Business Strategy Case Study
Case Study: business strategy Biddy’s Bakery (BB) (strategic and operational decisions) Biddy’s Bakery was founded by Elizabeth McDoogie in 1984.
Nicknamed “Biddy”, Elizabeth started the home style-bakery in Cincinnati, Ohio as a alternative to commercially available baked goods. The mission of Biddy’s Bakery was to produce a variety of baked- goods with old fashioned style and taste. The goods produced included a variety of pies and cakes, and were sold to the general public and local restaurants. To operation was initially started as a hobby by Elizabeth and a group of her friends.Many of the recipes they used had been passed down for generations in their families. The small production and sales facility was housed in a mixed commercial and residential area on the first floor of “Biddy’s” home.
Elizabeth “Biddy” and three of her friends worked in the facility from 6 am to 2 pm making and selling the pies. The operation was arranged as a job –shop with work- stations set up to perform a variety of tasks as needed. Most of the customers placed advanced order and Biddy’s Bakery took pride in accepting special requests.The Bakery’s specialty was the McDoogie Pie, a rich chocolate confection in a cookie crust. MEETING CAPACITY NEEDS: Initially sales were slow and there were periods when the business operated a t a loss. However, after a few years Biddy’s Bakery began to attract a loyal customer following.
Sales continued to grow slowly but steadily. In 1994, a first floor storage area was expanded to accommodate the growing business. However, Biddy’s Bakery quickly outgrew its current capacity. In May of 2000, Elizabeth decided to purchase the adjacent building and move the entire operation into the much large facility.The new facility had considerably more capacity than needed, but the expectation was that business would continue to grow.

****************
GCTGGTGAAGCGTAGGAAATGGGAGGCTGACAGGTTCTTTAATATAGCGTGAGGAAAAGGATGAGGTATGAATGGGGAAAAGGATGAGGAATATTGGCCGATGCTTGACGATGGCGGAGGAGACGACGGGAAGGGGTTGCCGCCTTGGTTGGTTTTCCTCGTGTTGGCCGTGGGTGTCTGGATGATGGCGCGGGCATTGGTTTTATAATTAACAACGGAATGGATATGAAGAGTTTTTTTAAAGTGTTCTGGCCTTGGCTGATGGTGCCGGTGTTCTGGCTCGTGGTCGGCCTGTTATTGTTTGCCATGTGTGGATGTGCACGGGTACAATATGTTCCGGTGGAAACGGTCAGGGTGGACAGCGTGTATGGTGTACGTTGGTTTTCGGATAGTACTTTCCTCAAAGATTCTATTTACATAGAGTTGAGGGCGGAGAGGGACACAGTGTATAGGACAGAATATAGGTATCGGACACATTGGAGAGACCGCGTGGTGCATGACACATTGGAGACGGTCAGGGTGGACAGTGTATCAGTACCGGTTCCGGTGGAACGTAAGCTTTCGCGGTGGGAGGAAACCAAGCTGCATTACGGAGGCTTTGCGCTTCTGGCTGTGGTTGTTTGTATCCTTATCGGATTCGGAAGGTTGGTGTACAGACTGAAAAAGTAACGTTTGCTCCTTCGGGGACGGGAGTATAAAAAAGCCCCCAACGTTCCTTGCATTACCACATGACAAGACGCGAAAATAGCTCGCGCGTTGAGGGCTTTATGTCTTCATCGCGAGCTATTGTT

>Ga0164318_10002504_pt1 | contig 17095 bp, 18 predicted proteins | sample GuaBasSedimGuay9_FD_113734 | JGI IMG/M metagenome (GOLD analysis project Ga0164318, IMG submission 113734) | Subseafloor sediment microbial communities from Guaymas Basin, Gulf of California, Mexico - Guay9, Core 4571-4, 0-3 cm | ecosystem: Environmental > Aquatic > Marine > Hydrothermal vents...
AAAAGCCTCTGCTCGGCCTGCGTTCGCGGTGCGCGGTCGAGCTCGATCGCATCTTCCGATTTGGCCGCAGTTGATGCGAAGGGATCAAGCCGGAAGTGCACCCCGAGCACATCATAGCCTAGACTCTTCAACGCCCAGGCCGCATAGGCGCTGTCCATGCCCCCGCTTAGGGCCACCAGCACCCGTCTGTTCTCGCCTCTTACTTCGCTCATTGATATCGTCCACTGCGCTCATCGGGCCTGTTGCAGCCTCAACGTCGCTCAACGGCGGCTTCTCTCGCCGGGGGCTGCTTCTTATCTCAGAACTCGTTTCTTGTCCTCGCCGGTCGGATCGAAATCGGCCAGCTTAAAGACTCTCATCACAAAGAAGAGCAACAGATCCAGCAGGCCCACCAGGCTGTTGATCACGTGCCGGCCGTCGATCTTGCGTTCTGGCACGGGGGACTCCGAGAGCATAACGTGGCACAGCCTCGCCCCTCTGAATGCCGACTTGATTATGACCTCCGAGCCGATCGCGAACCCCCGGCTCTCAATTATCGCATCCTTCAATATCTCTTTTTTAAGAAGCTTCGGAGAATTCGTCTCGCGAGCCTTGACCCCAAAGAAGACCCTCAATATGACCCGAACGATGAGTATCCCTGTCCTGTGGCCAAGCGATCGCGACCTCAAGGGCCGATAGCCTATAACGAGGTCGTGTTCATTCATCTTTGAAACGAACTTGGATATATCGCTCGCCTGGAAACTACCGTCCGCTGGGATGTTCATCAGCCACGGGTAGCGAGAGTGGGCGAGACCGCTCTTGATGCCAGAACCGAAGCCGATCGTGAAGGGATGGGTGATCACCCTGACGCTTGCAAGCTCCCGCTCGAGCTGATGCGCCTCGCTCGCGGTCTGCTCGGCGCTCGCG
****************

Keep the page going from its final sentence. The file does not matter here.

Unfortunately, by the end of 2008, Elizabeth found that her sales expectations had not been met and she was paying for a facility with unused space. GETTING MANAGEMENT ADVICE: Elizabeth knew that her operations methods, though traditional, were sound. A few years ago she had called upon a team of business students from a local university for advice, as part of their course project. They had offered some suggestions, but were most impressed with the efficient manner with which she ran her operation.Recalling this experience she decided to contact the same university for another team of business students to help her with her predicament.
After considerable analysis the team of business students came up with their plan: Biddy’s Bakery should primarily focus on production of the McDoogie Pie in large volumes, with major sales to go to a local grocery store. The team of business students discussed this option with a local grocery store chain that was pleased with the prospect under the agreement Biddy’s Bakery would focus its production on the McDoogie Pie, which would be delivered in set quantities to one store local once a week.The volume of pies required would use up all of the current excess capacity and take away most of capacity from production of other pies. Elizabeth was confused. The alternative being offered would solve her capacity problems, but it seemed that the business would be completely different though she did not understand how or why.
For the first time in managing her business she did not know what to do. CASE QUESTIONS: 1. Explain the challenge faced by Elizabeth in meeting her capacity needs. What should she have considered before moving into the larger facility? 2. What is wrong with the proposal made by the team of business students?Why? 3. What type of operation does Biddy’s Bakery currently have in place? What type of operation is needed to meet the proposal made by the team of business students? Explain the differences between these two operations.
4. Elizabeth senses that the business would be different if she accepts the proposal, but does not know how and why. Explain how it would be different. 5. What would you advise Elizabeth? Source: (Reid and Sanders, 2002 1.
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